How do you persuade a direct lending fund to give you finance? Jon Herbert, managing director of direct lender Beechbrook Capital’s UK SME Credit Fund, has a check-list of tips for would-be borrowers
Direct lenders are credit funds that provide loans to businesses. The direct lending industry has grown in the last decade as a replacement for bank lending. There are now numerous direct lending funds, with different products, targeting different types of company in different lending situations.
So why should you contemplate approaching a direct lender rather than a traditional bank? There are a number of reasons but the key one is that banks tend to focus on the security a company can provide. They like assets. And they are not usually keen to commit for the longer term. By contrast, direct lenders think more like investors. They are more interested in the revenue, profits and cash your business can generate than the security it can provide. Asset-light but profitable businesses may not find what they want from a bank but will often get a hearing from a direct lender.
This difference in outlook should be kept in mind when preparing an approach for finance. So what are the do’s and don’ts?
Tips for approaching a direct lender
At the outset, do your research. Ask yourself: are you approaching the right types of lender? Think about the size of loan you require, the purpose of the loan, the size of your company and the sector it is in. Is there a good fit?
Make sure you know your business inside out. The lender is backing your judgement of the future and the opportunities it presents for the business. Show real enthusiasm for your business and a keenness to explain what makes the business tick. If the lender concludes that you do not understand the strengths and weaknesses of your business it is unlikely to lend. Own up to areas that need improvement.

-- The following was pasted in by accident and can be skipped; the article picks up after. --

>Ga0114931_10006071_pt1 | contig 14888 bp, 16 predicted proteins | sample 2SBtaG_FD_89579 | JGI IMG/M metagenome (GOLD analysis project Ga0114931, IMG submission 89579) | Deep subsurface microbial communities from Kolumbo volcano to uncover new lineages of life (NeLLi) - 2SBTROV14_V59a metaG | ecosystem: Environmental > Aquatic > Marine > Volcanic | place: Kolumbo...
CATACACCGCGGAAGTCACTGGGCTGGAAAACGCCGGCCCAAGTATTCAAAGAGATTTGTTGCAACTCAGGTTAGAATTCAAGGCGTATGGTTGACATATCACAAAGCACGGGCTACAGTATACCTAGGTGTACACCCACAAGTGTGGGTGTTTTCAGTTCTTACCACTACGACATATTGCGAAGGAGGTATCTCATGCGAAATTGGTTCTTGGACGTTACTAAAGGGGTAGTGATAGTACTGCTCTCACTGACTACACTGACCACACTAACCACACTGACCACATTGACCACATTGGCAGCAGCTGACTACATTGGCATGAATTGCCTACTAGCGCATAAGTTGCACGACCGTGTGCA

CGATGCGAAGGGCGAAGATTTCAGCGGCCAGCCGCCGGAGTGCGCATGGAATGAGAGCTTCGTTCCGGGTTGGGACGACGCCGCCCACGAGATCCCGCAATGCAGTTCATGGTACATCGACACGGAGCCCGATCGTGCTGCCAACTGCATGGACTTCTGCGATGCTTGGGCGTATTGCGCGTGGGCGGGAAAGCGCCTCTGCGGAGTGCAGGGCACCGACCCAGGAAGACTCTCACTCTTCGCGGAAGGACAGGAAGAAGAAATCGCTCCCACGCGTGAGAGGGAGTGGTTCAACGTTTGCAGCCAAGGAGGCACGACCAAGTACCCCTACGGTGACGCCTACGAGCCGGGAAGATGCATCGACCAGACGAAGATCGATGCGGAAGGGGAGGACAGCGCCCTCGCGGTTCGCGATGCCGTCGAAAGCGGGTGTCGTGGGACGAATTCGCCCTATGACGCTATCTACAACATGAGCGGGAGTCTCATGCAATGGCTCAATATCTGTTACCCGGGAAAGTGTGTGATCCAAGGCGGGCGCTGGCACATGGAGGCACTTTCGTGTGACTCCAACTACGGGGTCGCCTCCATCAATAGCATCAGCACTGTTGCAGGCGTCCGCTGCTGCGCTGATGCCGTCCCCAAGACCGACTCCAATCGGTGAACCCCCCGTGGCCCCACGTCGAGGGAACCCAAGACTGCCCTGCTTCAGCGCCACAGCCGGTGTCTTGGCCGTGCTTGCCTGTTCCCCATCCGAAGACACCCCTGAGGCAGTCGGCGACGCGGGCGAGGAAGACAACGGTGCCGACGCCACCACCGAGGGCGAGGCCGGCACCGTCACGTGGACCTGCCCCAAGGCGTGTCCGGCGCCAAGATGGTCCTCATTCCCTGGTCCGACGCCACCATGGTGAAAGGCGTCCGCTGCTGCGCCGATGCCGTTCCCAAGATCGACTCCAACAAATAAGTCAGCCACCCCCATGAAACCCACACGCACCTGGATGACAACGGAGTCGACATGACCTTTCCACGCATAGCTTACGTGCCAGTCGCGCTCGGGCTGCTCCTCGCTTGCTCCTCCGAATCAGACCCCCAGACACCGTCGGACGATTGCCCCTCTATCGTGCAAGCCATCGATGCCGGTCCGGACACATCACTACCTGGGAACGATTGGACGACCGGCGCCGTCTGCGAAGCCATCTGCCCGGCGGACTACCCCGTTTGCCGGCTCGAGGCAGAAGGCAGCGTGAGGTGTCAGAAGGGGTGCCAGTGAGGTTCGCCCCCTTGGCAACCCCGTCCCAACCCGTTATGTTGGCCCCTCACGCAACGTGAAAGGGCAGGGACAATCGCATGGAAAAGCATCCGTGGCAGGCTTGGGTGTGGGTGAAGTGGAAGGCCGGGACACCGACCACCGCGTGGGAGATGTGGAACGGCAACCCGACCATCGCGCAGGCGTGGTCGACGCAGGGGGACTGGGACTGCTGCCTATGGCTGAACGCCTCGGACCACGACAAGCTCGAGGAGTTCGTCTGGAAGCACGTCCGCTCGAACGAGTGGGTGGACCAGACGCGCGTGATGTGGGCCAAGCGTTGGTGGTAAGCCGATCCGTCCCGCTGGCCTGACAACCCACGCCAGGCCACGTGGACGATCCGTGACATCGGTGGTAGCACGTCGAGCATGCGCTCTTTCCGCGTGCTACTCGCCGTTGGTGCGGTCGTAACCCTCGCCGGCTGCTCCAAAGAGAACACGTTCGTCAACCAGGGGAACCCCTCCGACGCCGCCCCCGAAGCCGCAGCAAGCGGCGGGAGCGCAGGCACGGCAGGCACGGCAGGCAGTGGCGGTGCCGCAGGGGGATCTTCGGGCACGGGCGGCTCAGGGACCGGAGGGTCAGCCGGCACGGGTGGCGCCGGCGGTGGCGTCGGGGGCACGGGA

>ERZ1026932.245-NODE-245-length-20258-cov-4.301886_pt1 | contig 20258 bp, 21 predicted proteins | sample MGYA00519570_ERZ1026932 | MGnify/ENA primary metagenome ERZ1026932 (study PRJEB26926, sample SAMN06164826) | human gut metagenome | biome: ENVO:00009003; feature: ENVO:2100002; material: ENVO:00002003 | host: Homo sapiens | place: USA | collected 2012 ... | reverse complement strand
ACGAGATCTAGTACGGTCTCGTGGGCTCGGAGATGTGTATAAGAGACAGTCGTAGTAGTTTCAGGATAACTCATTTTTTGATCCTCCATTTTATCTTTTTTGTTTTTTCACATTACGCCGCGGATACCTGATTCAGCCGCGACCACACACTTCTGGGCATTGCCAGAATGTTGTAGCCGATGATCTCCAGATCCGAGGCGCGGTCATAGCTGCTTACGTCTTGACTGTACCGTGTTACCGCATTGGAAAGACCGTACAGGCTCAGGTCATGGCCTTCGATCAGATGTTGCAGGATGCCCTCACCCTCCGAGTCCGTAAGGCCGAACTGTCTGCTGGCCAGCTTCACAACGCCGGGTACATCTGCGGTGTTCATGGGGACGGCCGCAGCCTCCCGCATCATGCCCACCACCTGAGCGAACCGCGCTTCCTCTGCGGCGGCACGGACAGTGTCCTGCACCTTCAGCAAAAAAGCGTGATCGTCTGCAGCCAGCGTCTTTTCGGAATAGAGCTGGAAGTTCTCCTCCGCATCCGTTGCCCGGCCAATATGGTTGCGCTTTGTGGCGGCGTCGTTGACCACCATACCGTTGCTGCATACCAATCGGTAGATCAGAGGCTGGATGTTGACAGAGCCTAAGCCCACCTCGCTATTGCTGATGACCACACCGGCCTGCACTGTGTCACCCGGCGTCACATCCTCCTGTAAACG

Prepare a document that introduces your business and explains its operations, its products, its markets, its customers, its recent performance and your plan for the next three years.
Show that you maintain high-quality financial records and that you can present the key metrics you use to measure performance. Show that you know the drivers of profit and cash flow.
Articulate clearly why you need the loan. The purpose needs to support your plan for the business.
Communicate openly and honestly. Always assume that the recipient of the information has been trained to look for inconsistencies in your story and numbers. Respond to requests for additional information in a timely manner. The discipline you bring to handling the application process will speak volumes as to how your interaction with the lender is likely to be managed after the loan is granted.
View your interaction with the lender as the start of a business partnership. Satisfy yourself that you really want to deal with the lender over the medium term. Make sure the lender is a good fit for your business. Ask to see details of prior loans and ask for other businesses that can provide you with references.
Finally, be prepared to help the lender check out your story. Are there reference materials on the market to back up the business plan and customers the lender can contact in order to reference your products and services?
If you make life easier for the lender there is every chance that the lender will go the extra mile for you.